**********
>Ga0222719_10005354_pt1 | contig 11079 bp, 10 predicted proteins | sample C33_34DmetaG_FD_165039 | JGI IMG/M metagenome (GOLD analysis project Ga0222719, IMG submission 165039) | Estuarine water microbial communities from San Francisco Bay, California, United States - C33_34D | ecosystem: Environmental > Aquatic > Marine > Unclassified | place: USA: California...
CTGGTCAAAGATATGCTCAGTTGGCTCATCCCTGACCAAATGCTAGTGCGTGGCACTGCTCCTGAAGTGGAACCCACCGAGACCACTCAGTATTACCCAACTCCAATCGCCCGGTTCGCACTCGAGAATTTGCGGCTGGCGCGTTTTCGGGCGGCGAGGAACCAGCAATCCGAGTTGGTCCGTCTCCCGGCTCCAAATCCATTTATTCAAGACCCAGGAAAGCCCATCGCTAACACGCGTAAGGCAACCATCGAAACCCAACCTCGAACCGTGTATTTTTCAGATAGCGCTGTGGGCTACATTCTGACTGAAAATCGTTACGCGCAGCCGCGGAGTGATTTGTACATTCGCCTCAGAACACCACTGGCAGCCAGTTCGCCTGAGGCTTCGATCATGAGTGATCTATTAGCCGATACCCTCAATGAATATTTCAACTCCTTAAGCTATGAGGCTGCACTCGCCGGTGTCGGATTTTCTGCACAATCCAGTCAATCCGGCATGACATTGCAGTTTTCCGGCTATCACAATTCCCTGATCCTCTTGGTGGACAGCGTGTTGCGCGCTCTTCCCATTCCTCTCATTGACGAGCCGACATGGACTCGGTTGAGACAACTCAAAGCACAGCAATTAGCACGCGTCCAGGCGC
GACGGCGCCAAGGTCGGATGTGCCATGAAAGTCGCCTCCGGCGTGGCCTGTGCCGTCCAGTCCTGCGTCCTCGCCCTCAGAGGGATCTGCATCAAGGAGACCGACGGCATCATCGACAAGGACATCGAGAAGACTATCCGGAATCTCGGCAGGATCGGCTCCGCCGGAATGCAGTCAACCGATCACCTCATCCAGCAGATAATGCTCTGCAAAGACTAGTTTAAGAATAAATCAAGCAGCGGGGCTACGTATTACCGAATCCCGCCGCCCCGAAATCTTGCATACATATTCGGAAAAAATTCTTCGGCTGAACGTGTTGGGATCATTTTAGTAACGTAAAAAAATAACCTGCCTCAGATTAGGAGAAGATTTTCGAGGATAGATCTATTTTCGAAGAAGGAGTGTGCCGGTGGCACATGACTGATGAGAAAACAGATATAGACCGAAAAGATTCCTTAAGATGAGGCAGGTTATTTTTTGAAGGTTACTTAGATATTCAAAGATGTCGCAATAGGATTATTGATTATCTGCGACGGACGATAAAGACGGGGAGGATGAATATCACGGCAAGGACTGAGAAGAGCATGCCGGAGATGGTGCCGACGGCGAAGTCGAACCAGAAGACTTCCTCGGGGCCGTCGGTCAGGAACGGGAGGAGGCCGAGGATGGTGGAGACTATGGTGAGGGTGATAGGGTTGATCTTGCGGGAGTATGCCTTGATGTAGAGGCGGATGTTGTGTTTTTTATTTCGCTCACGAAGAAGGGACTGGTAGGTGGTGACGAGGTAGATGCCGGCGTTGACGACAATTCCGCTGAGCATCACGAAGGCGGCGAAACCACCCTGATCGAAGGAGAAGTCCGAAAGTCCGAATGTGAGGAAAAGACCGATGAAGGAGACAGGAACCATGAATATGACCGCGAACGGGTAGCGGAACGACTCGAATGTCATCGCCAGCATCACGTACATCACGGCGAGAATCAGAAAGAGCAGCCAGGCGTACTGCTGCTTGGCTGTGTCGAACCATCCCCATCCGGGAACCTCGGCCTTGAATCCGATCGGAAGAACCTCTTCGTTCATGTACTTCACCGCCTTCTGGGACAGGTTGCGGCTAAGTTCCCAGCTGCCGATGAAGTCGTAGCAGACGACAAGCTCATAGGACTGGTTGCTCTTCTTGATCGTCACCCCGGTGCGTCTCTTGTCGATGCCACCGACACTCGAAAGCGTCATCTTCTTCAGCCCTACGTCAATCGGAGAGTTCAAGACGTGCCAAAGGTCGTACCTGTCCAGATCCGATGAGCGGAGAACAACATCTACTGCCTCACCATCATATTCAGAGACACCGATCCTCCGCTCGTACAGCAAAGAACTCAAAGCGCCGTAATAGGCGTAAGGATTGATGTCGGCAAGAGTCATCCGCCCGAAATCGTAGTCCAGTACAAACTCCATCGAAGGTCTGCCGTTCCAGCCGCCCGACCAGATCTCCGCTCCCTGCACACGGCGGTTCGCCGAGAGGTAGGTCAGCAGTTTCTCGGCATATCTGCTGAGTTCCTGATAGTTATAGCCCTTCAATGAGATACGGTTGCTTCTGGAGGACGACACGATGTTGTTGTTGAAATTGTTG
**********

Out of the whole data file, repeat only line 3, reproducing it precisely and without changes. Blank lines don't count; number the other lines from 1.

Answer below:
GACGGCGCCAAGGTCGGATGTGCCATGAAAGTCGCCTCCGGCGTGGCCTGTGCCGTCCAGTCCTGCGTCCTCGCCCTCAGAGGGATCTGCATCAAGGAGACCGACGGCATCATCGACAAGGACATCGAGAAGACTATCCGGAATCTCGGCAGGATCGGCTCCGCCGGAATGCAGTCAACCGATCACCTCATCCAGCAGATAATGCTCTGCAAAGACTAGTTTAAGAATAAATCAAGCAGCGGGGCTACGTATTACCGAATCCCGCCGCCCCGAAATCTTGCATACATATTCGGAAAAAATTCTTCGGCTGAACGTGTTGGGATCATTTTAGTAACGTAAAAAAATAACCTGCCTCAGATTAGGAGAAGATTTTCGAGGATAGATCTATTTTCGAAGAAGGAGTGTGCCGGTGGCACATGACTGATGAGAAAACAGATATAGACCGAAAAGATTCCTTAAGATGAGGCAGGTTATTTTTTGAAGGTTACTTAGATATTCAAAGATGTCGCAATAGGATTATTGATTATCTGCGACGGACGATAAAGACGGGGAGGATGAATATCACGGCAAGGACTGAGAAGAGCATGCCGGAGATGGTGCCGACGGCGAAGTCGAACCAGAAGACTTCCTCGGGGCCGTCGGTCAGGAACGGGAGGAGGCCGAGGATGGTGGAGACTATGGTGAGGGTGATAGGGTTGATCTTGCGGGAGTATGCCTTGATGTAGAGGCGGATGTTGTGTTTTTTATTTCGCTCACGAAGAAGGGACTGGTAGGTGGTGACGAGGTAGATGCCGGCGTTGACGACAATTCCGCTGAGCATCACGAAGGCGGCGAAACCACCCTGATCGAAGGAGAAGTCCGAAAGTCCGAATGTGAGGAAAAGACCGATGAAGGAGACAGGAACCATGAATATGACCGCGAACGGGTAGCGGAACGACTCGAATGTCATCGCCAGCATCACGTACATCACGGCGAGAATCAGAAAGAGCAGCCAGGCGTACTGCTGCTTGGCTGTGTCGAACCATCCCCATCCGGGAACCTCGGCCTTGAATCCGATCGGAAGAACCTCTTCGTTCATGTACTTCACCGCCTTCTGGGACAGGTTGCGGCTAAGTTCCCAGCTGCCGATGAAGTCGTAGCAGACGACAAGCTCATAGGACTGGTTGCTCTTCTTGATCGTCACCCCGGTGCGTCTCTTGTCGATGCCACCGACACTCGAAAGCGTCATCTTCTTCAGCCCTACGTCAATCGGAGAGTTCAAGACGTGCCAAAGGTCGTACCTGTCCAGATCCGATGAGCGGAGAACAACATCTACTGCCTCACCATCATATTCAGAGACACCGATCCTCCGCTCGTACAGCAAAGAACTCAAAGCGCCGTAATAGGCGTAAGGATTGATGTCGGCAAGAGTCATCCGCCCGAAATCGTAGTCCAGTACAAACTCCATCGAAGGTCTGCCGTTCCAGCCGCCCGACCAGATCTCCGCTCCCTGCACACGGCGGTTCGCCGAGAGGTAGGTCAGCAGTTTCTCGGCATATCTGCTGAGTTCCTGATAGTTATAGCCCTTCAATGAGATACGGTTGCTTCTGGAGGACGACACGATGTTGTTGTTGAAATTGTTG